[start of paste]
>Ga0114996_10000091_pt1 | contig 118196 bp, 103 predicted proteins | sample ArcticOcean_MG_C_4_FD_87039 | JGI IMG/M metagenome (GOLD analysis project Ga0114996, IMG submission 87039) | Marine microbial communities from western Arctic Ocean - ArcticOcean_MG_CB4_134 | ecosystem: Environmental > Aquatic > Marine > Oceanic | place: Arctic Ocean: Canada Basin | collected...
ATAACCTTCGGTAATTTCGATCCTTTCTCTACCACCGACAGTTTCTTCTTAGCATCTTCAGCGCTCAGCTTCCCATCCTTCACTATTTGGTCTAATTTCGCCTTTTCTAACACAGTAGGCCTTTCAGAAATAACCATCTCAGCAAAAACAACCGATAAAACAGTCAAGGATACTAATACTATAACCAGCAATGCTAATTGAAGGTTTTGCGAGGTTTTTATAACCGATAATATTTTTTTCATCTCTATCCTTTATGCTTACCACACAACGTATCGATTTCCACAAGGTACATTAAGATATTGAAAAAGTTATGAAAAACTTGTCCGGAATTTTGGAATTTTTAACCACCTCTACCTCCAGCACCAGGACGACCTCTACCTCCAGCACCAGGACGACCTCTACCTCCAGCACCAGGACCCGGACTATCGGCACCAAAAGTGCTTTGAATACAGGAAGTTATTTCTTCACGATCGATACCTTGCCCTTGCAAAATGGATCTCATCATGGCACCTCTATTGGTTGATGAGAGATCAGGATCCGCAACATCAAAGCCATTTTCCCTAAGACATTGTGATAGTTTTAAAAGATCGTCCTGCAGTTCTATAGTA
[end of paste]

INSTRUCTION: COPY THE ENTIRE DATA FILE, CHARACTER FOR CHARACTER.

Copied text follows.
>Ga0114996_10000091_pt1 | contig 118196 bp, 103 predicted proteins | sample ArcticOcean_MG_C_4_FD_87039 | JGI IMG/M metagenome (GOLD analysis project Ga0114996, IMG submission 87039) | Marine microbial communities from western Arctic Ocean - ArcticOcean_MG_CB4_134 | ecosystem: Environmental > Aquatic > Marine > Oceanic | place: Arctic Ocean: Canada Basin | collected...
ATAACCTTCGGTAATTTCGATCCTTTCTCTACCACCGACAGTTTCTTCTTAGCATCTTCAGCGCTCAGCTTCCCATCCTTCACTATTTGGTCTAATTTCGCCTTTTCTAACACAGTAGGCCTTTCAGAAATAACCATCTCAGCAAAAACAACCGATAAAACAGTCAAGGATACTAATACTATAACCAGCAATGCTAATTGAAGGTTTTGCGAGGTTTTTATAACCGATAATATTTTTTTCATCTCTATCCTTTATGCTTACCACACAACGTATCGATTTCCACAAGGTACATTAAGATATTGAAAAAGTTATGAAAAACTTGTCCGGAATTTTGGAATTTTTAACCACCTCTACCTCCAGCACCAGGACGACCTCTACCTCCAGCACCAGGACGACCTCTACCTCCAGCACCAGGACCCGGACTATCGGCACCAAAAGTGCTTTGAATACAGGAAGTTATTTCTTCACGATCGATACCTTGCCCTTGCAAAATGGATCTCATCATGGCACCTCTATTGGTTGATGAGAGATCAGGATCCGCAACATCAAAGCCATTTTCCCTAAGACATTGTGATAGTTTTAAAAGATCGTCCTGCAGTTCTATAGTA